Stargazers take note: For a few evenings next week, you’ll be able to see something special just after sunset.
Jupiter, Mercury, Venus, Uranus, and Mars, plus the moon will appear in a line that’s known as planetary alignment. However, it is sometimes called a “planetary parade.”
The celestial event even has the attention of former astronaut, engineer, and fighter pilot Buzz Aldrin, who made three spacewalks as pilot of the 1966 Gemini 12 mission and was the second astronaut to walk on the moon during the 1969 Apollo 11 mission.
“Don’t forget to look to the sky [at] the end of the month for the planetary alignment, which will have at least five planets — plus the moon — all visible in almost an arc shape as seen from Earth,” Aldrin wrote on Twitter.
The event will be even more special because stargazers with binoculars should also be able to see a star cluster known as Messier 35, or simply M35, according to the Farmers’ Almanac.
Amazingly, M35 has around 2,500 stars that appear bright blue in high-resolution images, according to NASA. While it’s 2,800 light years away, M35 is still considered “relatively” near Earth.
To put that vast distance in perspective, one light year is the distance light travels in one Earth year. Since one light year is about 6 trillion miles, M35 is about 16,800 trillion miles from Earth.
All About Planetary Alignment
When numerous planets gather on the same side of the sun at the same time, it’s called a planetary alignment. Three planets together are called a mini planetary alignment, Star Walk explains, while four planets together are known as a small planetary alignment.
A large planetary alignment, such as what will happen next week, is made of five or six planets.
A great, or full, planetary alignment consists of all the planets in our solar system plus Pluto.
Although the planets can be thought of as being in a straight line, it’s more of an arc stretching from horizon to horizon.
How To Get Ready For The Alignment
You’ll need to do two things in advance if you want to make the most of seeing the planetary alignment.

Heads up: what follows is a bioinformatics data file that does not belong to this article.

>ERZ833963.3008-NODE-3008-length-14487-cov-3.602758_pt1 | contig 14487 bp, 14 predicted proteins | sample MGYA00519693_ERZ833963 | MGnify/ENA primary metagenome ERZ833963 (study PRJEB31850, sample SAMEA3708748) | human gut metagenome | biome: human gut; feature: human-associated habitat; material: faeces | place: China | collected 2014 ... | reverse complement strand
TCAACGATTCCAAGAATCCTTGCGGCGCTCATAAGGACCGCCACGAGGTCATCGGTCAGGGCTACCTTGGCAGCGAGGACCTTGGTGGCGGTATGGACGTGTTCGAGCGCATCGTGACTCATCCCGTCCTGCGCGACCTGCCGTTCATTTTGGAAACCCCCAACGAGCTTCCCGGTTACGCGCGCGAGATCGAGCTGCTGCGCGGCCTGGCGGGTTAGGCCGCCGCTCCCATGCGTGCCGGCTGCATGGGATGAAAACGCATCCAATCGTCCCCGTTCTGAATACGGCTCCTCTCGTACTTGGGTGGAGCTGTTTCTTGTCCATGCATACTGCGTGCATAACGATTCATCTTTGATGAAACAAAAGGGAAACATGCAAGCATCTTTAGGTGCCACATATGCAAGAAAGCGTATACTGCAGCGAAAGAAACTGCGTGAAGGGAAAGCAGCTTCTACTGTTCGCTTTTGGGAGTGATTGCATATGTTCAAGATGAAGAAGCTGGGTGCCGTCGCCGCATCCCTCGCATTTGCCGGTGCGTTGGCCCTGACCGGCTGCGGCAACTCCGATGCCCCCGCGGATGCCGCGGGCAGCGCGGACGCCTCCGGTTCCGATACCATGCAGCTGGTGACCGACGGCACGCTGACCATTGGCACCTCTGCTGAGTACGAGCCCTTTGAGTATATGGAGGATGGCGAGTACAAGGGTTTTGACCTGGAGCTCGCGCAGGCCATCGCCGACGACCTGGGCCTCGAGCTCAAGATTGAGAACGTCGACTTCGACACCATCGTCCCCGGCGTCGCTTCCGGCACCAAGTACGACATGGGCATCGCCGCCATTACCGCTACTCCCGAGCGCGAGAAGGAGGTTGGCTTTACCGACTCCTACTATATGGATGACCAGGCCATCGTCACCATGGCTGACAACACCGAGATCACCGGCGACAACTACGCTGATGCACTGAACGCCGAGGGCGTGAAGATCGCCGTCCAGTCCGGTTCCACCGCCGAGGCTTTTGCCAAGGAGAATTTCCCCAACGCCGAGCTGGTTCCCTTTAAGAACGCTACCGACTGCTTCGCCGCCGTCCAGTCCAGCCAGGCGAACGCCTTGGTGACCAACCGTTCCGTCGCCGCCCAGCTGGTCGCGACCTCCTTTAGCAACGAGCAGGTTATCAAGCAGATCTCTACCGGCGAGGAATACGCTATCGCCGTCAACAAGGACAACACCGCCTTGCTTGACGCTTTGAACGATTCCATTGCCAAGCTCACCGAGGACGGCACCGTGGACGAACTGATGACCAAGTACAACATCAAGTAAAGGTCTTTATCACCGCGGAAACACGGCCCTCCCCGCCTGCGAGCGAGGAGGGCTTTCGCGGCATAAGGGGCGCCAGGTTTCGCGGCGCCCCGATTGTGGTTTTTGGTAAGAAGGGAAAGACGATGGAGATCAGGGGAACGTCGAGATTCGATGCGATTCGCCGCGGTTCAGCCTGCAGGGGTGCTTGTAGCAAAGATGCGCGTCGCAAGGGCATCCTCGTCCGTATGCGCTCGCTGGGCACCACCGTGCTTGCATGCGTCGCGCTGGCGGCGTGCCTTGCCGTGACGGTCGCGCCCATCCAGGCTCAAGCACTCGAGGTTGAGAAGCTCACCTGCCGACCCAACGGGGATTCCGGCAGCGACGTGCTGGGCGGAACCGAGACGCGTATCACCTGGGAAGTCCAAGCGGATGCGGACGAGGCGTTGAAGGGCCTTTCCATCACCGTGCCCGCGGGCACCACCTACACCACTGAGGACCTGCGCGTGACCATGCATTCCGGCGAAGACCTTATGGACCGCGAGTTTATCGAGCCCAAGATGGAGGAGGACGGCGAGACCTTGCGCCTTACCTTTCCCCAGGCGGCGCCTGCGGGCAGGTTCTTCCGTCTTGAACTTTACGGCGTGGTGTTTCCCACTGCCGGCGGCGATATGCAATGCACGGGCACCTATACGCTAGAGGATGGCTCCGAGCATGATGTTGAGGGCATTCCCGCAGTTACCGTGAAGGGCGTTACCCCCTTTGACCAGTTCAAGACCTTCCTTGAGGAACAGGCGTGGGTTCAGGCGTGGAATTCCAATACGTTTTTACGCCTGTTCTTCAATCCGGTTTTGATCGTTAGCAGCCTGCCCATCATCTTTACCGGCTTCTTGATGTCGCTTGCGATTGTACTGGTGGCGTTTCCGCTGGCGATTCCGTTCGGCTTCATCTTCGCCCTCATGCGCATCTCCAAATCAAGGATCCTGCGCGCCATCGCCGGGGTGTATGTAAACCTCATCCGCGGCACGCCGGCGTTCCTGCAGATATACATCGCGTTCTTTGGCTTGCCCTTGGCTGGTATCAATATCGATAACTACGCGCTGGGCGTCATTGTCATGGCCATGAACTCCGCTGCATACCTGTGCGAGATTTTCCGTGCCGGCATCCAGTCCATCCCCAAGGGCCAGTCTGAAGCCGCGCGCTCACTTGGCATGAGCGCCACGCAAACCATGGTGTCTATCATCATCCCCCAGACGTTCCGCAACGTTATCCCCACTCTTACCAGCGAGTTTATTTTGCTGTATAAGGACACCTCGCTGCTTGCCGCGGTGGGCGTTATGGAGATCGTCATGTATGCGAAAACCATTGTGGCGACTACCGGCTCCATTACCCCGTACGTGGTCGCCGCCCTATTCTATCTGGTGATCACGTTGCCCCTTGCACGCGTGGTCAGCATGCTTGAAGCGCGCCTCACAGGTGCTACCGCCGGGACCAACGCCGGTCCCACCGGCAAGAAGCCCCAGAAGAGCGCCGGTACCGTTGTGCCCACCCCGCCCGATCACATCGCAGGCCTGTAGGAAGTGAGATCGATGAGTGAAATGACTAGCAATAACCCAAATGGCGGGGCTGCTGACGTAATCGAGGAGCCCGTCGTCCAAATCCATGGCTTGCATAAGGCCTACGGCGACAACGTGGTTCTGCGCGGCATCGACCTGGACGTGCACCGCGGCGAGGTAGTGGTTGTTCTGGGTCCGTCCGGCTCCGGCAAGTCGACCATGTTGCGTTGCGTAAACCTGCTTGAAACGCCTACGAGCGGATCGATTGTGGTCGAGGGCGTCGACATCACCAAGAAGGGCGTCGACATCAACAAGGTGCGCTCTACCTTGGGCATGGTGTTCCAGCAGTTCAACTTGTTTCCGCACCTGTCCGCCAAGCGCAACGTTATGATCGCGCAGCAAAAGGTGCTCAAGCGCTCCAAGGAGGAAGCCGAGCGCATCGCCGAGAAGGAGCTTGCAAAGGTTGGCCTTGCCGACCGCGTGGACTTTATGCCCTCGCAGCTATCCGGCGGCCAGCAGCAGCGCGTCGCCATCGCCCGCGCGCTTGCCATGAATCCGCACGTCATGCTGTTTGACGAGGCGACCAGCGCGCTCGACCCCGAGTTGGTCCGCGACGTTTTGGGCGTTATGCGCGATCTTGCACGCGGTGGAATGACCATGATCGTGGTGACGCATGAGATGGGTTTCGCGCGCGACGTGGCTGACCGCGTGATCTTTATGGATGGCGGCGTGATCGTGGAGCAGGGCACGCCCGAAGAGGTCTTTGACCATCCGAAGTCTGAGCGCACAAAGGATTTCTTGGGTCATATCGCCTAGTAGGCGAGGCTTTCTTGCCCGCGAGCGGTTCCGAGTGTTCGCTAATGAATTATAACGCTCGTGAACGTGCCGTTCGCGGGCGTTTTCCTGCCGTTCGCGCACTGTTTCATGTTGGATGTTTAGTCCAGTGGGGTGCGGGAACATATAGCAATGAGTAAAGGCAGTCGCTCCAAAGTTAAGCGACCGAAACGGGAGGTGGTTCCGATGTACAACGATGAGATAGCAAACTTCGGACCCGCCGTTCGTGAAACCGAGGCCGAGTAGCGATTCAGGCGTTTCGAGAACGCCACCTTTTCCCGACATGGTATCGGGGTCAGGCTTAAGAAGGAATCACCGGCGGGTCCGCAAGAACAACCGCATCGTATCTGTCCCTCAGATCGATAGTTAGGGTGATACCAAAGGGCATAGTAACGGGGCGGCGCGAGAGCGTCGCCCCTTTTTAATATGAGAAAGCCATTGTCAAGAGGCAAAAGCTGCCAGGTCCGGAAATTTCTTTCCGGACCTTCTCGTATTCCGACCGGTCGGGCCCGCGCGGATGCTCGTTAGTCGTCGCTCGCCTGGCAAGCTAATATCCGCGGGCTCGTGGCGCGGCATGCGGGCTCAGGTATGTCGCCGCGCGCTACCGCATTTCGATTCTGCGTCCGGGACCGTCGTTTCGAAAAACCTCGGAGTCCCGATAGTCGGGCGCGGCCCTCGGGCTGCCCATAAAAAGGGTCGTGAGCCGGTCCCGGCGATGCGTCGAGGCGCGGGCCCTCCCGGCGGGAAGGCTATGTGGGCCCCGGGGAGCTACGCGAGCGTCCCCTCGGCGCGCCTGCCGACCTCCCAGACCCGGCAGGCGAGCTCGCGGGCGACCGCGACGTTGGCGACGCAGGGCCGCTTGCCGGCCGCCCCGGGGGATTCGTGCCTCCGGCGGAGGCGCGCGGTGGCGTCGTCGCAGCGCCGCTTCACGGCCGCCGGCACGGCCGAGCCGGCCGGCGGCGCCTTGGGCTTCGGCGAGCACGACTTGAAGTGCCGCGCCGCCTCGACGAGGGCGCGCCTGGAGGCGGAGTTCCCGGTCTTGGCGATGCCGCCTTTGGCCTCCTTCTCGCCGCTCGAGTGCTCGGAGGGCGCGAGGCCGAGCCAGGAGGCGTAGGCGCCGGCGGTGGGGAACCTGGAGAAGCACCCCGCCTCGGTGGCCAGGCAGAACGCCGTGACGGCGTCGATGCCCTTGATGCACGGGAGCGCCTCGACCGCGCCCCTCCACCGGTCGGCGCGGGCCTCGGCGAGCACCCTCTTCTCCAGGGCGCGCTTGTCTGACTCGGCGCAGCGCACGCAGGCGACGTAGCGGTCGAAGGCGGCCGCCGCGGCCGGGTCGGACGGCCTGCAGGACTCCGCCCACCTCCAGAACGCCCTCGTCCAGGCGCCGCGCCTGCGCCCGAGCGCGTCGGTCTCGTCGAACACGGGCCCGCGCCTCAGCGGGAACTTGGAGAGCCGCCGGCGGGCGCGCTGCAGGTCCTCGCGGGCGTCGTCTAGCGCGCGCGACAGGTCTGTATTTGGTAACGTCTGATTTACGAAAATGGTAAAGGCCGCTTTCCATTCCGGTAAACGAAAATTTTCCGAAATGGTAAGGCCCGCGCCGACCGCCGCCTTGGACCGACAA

First, you’ll need to scout out a good viewing area.
Jupiter and Mercury will be low in the sky just above the horizon after sunset so you’ll need to find a place that offers an unobstructed view of the horizon.
“Your best option is looking out over a water horizon that is perfectly flat and wide open with nothing to block your view,” the Farmers’ Almanac explains. “Another option is a large field with no trees or buildings.”
Secondly, you’ll need to make sure you have some 7 by 35 millimeter or 7 by 50 millimeter binoculars. If you don’t have binoculars, that’s ok.
“Mars, the moon, and Venus will be shining brightly and there is even a chance that you’ll be able to catch Jupiter and Mercury if you are in a dark location with a western horizon free from obstructions!” the Farmers’ Almanac continues.
How To View The Planetary Alignment
There’s some debate about whether the best viewing of the alignment will be on March 27 or 28, but that doesn’t matter because the planets will be visible for several days before and after those dates.
About 20 minutes after sunset you’ll need to look west. From upper left to lower right, you’ll see M35, Mars, the moon, Uranus, Venus, Jupiter, and Mercury.
Here’s how to see them.
Start by finding Venus because it will be the brightest planet and easiest to spot, the Farmers’ Almanac advises.
Then, using binoculars, look to the lower right of Venus, just above the horizon. Jupiter will be about twice as bright as Mercury, just to the right of Jupiter. They will be separated by approximately 1 degree, which is “the width of one fingertip of your outstretched arm,” the Farmers’ Almanac continues.
To find Uranus in the night sky, look at Venus again. Then, using binoculars, Uranus will be slightly above and to the left of Venus. It will be faint and have a greenish tint.
To find Mars, first look at the moon. Mars will be just above and to the left of the moon. It will appear yellow/orange.
Finally, to find M35, the star cluster, you’ll need binoculars again. M35 will be slightly to the left of Mars.
One Final Note
If you miss the planetary alignment around March 28, don’t worry too much. You’ll soon get more chances to see similar alignments.
First, on April 11, Mercury, Uranus, Venus, and Mars will be in alignment in the evening sky. On April 24, Mercury, Uranus, Venus, and Mars will again align in the evening sky, Star Walk explains.
Then on June 17, another large alignment of five planets will be visible early in the morning. That alignment will include Mercury, Uranus, Jupiter, Neptune, and Saturn.
While you’re thinking of it, be sure to read all of our stargazing content, including: